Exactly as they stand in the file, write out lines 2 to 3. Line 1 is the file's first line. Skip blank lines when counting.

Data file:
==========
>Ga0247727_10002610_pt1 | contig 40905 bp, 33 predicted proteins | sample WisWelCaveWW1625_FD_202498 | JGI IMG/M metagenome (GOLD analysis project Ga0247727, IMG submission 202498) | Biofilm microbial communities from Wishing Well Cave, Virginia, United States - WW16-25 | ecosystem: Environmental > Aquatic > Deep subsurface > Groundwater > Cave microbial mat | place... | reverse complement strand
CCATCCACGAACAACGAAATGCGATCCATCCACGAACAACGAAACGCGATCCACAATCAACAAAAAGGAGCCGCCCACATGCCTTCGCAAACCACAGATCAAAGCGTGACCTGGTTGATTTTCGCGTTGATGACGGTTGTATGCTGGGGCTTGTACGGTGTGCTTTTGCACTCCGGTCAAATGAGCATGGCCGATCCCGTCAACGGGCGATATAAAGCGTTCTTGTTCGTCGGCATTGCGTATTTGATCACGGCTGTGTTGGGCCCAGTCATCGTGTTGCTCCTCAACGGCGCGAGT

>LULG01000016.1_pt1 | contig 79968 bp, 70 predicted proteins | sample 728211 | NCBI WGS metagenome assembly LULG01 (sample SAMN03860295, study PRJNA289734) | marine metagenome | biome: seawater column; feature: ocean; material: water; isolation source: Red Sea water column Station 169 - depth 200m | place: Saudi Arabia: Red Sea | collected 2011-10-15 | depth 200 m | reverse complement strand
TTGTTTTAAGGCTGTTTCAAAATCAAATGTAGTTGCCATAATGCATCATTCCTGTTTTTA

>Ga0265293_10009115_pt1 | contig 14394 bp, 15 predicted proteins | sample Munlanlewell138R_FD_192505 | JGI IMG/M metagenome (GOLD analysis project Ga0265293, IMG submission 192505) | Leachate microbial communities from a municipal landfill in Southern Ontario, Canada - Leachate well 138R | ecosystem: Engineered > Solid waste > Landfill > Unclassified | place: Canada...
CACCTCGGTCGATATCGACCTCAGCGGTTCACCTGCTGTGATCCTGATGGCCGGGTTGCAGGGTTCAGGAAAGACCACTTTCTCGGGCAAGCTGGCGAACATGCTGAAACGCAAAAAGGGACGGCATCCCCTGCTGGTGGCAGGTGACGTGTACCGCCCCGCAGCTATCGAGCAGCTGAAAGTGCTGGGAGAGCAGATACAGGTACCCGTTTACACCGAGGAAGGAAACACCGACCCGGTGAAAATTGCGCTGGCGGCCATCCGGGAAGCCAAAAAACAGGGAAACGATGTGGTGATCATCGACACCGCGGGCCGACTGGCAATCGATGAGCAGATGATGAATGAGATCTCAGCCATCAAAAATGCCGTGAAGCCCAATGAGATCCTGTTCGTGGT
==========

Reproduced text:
CCATCCACGAACAACGAAATGCGATCCATCCACGAACAACGAAACGCGATCCACAATCAACAAAAAGGAGCCGCCCACATGCCTTCGCAAACCACAGATCAAAGCGTGACCTGGTTGATTTTCGCGTTGATGACGGTTGTATGCTGGGGCTTGTACGGTGTGCTTTTGCACTCCGGTCAAATGAGCATGGCCGATCCCGTCAACGGGCGATATAAAGCGTTCTTGTTCGTCGGCATTGCGTATTTGATCACGGCTGTGTTGGGCCCAGTCATCGTGTTGCTCCTCAACGGCGCGAGT

>LULG01000016.1_pt1 | contig 79968 bp, 70 predicted proteins | sample 728211 | NCBI WGS metagenome assembly LULG01 (sample SAMN03860295, study PRJNA289734) | marine metagenome | biome: seawater column; feature: ocean; material: water; isolation source: Red Sea water column Station 169 - depth 200m | place: Saudi Arabia: Red Sea | collected 2011-10-15 | depth 200 m | reverse complement strand